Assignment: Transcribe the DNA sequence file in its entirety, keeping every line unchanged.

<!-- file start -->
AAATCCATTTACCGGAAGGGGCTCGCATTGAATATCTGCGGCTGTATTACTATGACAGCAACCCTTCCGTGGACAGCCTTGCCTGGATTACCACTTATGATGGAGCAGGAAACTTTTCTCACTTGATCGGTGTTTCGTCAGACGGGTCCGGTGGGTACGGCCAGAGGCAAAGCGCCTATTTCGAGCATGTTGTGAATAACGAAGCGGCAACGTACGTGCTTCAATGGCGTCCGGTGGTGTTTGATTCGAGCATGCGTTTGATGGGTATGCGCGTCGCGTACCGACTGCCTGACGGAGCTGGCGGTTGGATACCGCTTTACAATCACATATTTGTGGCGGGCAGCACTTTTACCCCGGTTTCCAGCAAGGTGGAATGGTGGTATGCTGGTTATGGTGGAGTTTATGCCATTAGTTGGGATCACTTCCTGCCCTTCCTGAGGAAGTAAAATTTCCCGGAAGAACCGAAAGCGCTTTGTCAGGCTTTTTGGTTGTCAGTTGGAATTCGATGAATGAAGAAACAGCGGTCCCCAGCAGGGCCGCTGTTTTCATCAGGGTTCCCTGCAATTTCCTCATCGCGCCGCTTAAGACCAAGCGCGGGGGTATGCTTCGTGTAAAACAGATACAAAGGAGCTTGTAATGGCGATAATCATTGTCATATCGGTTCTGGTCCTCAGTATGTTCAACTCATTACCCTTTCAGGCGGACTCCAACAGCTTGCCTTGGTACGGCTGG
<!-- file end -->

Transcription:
AAATCCATTTACCGGAAGGGGCTCGCATTGAATATCTGCGGCTGTATTACTATGACAGCAACCCTTCCGTGGACAGCCTTGCCTGGATTACCACTTATGATGGAGCAGGAAACTTTTCTCACTTGATCGGTGTTTCGTCAGACGGGTCCGGTGGGTACGGCCAGAGGCAAAGCGCCTATTTCGAGCATGTTGTGAATAACGAAGCGGCAACGTACGTGCTTCAATGGCGTCCGGTGGTGTTTGATTCGAGCATGCGTTTGATGGGTATGCGCGTCGCGTACCGACTGCCTGACGGAGCTGGCGGTTGGATACCGCTTTACAATCACATATTTGTGGCGGGCAGCACTTTTACCCCGGTTTCCAGCAAGGTGGAATGGTGGTATGCTGGTTATGGTGGAGTTTATGCCATTAGTTGGGATCACTTCCTGCCCTTCCTGAGGAAGTAAAATTTCCCGGAAGAACCGAAAGCGCTTTGTCAGGCTTTTTGGTTGTCAGTTGGAATTCGATGAATGAAGAAACAGCGGTCCCCAGCAGGGCCGCTGTTTTCATCAGGGTTCCCTGCAATTTCCTCATCGCGCCGCTTAAGACCAAGCGCGGGGGTATGCTTCGTGTAAAACAGATACAAAGGAGCTTGTAATGGCGATAATCATTGTCATATCGGTTCTGGTCCTCAGTATGTTCAACTCATTACCCTTTCAGGCGGACTCCAACAGCTTGCCTTGGTACGGCTGG